“Dude, take it easy!” chimed in a cheerful voice. Raj turned around to see his childhood friend Rishi standing behind with an impish grin on his face. Apparently, he had walked in along with the rest of the gang, just as Raj was staring up the waitresses’ skirt. “Invite her to Ghungroos tonight,” suggested Mukul, “We were anyways planning on going there and having a blast.” “Why not? Its not like there is anything much going on between you and Sheila.” said Rishi. Sheila was Raj’s on and off girlfriend. Lately, it had been more off than on and Rishi had insisted time and again that it might be best for Raj to move on.

“Here’s your pitcher and the appetizers. What would rest of you like?” The waitress asked the new faces at the table. “They will have the same and your number to go” quipped Mukul, feeling decidedly cool and hip. “You ass...always putting your foot in your mouth.” chirped Rishi “why don’t we try something new for apps? What’s good here?”. “We have pretty good chicken wings. But I haven’t tasted for myself as I am vegetarian.” Replied the pretty waitress. “Aaah...I bet your chicken wings are not as good as Ghungroos” interjected Raj knowing fully well that Ghungroos did not serve any food items. “I’ve heard of Ghungroos but never been there. It’s my first month in Delhi.” replied the waitress with a shy half smile.

“You know what!?! We were thinking of going there tonight. You’re more than welcome to join us.” Damn...he was good thought Rishi. All Raj had was a small opening and now he had blasted through it and was home free.
“Tonight’s probably not going to happen. I have a family commitment. But I’d love a raincheck.” She said with a coy smile. Neeta was new in town. She had come to Delhi to study economics at the prestigious Lady Shri Ram College. Her father was a doctor in Jaipur, and they lived in a nice house in the well-to-do civil lines area. As a doctor, her father was more involved in charitable work rather than his private practice, and as a result though well off, never really made a lot of money. Neeta had been lovingly raised in a sheltered environment by her idealist father and home-maker mother. The mother was only partially educated and so really encouraged her daughter to do well academically.

Now in Delhi, Neeta had decided to supplement her allowance with a part-time job. She realized that she had led a very sheltered life and wanted to go out in the real world and get some experience. She had been working at this restaurant for only three days and had already had some bad experiences with rowdy customers. In Delhi it seemed, men left all civility at home and like wolves tended to prey on vulnerable women once out of the house. Yesterday, for instance, there was a man who had given her a big tip and then waited for her outside the restaurant as if he now owned her. As she had finished her shift two hours later and gone out, he had accosted her and demanded that she let him drive her home. She had to muster all her courage to be firm with him and had to take a cab back to her hostel. Even now she was a little bit apprehensive about running into that man again. These college kids, on the other hand, were a breath of fresh air for her. None of them had the lecherous look like some of the other male customers and they seemed to be genuinely interested in her. She saw in them reflections of her own friends back home, and that gave her more reassurance.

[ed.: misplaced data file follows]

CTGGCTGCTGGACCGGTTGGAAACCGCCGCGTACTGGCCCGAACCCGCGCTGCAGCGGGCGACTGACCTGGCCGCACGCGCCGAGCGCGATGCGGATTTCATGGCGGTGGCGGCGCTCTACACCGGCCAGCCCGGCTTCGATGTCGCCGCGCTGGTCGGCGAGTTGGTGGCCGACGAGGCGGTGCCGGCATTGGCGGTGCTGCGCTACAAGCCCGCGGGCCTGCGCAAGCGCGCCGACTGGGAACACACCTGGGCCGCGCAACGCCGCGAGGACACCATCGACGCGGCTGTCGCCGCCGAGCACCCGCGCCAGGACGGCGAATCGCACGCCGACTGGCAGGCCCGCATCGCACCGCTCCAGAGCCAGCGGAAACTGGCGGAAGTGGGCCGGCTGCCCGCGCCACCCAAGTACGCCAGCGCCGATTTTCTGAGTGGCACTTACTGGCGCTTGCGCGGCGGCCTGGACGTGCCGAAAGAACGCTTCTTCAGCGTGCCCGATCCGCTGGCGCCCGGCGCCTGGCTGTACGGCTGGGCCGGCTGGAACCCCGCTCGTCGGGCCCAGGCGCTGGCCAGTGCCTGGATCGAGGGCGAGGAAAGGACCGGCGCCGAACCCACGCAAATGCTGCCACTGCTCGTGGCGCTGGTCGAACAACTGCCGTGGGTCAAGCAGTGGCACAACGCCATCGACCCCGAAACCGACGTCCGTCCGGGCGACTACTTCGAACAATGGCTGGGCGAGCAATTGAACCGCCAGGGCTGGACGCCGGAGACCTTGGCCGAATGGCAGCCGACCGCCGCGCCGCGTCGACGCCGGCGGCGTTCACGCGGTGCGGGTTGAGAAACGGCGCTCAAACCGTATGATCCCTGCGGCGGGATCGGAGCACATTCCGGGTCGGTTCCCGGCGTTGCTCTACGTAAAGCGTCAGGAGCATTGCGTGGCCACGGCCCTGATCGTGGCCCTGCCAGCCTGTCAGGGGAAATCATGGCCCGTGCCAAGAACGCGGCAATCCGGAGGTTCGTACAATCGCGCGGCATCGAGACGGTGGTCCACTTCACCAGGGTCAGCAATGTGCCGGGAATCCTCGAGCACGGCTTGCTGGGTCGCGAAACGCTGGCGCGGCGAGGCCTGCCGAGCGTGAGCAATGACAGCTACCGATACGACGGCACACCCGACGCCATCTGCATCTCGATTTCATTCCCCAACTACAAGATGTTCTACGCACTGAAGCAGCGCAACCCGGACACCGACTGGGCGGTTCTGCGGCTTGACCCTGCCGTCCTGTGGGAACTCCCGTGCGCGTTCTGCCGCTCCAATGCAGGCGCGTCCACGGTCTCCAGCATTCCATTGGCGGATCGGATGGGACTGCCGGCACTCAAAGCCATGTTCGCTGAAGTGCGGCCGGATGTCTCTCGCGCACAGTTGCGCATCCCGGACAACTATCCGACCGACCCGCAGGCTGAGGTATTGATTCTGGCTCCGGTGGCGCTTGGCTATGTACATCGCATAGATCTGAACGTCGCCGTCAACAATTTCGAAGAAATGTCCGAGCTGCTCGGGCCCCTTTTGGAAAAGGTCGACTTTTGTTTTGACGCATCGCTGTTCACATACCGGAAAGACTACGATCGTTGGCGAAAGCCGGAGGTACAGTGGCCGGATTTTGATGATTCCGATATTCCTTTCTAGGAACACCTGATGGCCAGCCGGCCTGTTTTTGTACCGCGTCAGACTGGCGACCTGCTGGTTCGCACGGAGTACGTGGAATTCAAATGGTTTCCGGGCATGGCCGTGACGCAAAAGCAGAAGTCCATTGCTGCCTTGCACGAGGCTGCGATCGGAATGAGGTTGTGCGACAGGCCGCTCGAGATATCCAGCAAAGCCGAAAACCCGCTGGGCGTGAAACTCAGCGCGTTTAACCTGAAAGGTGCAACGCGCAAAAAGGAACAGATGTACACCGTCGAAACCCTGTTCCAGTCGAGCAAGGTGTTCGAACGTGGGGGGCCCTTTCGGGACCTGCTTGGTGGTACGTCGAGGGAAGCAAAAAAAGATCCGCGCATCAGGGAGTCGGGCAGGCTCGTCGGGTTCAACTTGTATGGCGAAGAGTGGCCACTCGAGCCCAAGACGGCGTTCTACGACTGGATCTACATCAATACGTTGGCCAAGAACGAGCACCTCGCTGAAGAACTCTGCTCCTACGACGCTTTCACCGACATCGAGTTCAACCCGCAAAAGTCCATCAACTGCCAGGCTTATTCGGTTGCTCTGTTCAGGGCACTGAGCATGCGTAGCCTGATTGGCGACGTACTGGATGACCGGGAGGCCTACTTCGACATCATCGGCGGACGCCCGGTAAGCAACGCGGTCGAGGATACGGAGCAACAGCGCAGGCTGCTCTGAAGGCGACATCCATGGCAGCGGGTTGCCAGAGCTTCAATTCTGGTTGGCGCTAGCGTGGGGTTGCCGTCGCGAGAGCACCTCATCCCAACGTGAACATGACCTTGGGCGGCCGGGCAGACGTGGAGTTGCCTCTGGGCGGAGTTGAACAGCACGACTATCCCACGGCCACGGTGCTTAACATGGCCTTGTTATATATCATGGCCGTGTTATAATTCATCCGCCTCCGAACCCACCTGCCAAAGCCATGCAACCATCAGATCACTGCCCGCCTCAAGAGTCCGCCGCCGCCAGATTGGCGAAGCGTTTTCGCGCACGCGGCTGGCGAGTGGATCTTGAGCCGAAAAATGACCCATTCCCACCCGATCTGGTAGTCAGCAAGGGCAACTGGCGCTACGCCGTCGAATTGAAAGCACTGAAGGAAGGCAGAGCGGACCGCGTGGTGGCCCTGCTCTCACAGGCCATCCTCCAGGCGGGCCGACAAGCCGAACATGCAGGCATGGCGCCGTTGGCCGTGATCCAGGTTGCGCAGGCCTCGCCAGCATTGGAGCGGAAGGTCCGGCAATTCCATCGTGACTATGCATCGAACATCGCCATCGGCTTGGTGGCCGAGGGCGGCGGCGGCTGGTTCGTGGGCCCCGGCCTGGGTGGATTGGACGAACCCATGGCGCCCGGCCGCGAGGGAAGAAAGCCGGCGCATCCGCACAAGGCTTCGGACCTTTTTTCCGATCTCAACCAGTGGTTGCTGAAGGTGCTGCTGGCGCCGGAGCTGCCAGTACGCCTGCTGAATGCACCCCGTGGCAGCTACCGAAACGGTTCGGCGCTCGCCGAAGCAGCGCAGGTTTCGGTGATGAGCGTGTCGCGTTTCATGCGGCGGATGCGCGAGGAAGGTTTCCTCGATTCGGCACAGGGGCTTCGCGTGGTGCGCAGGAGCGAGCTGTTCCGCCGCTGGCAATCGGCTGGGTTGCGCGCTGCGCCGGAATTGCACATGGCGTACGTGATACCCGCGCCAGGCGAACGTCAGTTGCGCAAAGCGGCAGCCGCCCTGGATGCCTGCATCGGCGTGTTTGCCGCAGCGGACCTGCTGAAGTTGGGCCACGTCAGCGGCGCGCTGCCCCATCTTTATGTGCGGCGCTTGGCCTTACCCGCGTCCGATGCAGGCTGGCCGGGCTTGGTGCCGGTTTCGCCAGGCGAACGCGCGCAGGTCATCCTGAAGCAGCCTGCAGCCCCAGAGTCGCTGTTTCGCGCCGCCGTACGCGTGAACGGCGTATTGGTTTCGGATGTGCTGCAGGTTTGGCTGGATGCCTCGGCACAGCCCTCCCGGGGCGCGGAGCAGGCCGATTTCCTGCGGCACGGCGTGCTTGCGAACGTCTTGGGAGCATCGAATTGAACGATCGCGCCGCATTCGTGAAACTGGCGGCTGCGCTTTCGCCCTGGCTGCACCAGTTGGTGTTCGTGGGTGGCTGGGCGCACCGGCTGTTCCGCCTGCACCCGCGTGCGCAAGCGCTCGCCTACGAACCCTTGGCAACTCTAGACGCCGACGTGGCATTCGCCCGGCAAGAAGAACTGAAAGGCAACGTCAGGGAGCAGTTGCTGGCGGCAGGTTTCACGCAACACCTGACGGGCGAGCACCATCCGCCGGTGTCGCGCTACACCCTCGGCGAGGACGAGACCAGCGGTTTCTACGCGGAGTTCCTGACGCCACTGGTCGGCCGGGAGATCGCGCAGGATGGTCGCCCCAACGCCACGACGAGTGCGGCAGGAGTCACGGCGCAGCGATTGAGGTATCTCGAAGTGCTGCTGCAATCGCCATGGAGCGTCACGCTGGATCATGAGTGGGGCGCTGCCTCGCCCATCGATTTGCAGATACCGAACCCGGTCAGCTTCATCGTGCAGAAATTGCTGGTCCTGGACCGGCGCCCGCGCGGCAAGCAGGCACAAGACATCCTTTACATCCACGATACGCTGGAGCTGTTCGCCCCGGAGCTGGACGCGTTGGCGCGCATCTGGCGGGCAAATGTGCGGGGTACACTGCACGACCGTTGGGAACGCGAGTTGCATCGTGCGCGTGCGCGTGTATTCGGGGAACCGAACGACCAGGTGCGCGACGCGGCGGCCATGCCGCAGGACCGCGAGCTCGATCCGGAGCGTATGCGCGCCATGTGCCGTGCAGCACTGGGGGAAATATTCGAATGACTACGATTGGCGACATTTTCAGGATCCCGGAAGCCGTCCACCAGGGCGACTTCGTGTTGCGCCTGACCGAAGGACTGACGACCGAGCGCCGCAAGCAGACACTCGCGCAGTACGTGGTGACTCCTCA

“Raincheck is good. How about we exchange numbers and try to sync-up later in the week?” And so, on that day, seeds of a relationship were sowed that would affect their lives for the next decade.

2 Comments:

At 11:25 AM, Blogger dkjariwala said...

I like your writing style. Keep it up.

I am waiting for Mr. Raj to arrive in US so that I can share my story with you and then you can include it in your novel! :)

JD

 
At 12:01 PM, Blogger Nachiketa said...

He will arrive in the US in a couple of weeks.

I look forward to getting your comments. My H-1B story is less humorous than I would like it to be. If you or your friends have any funny cross-cultural incidents...I would love to hear about them.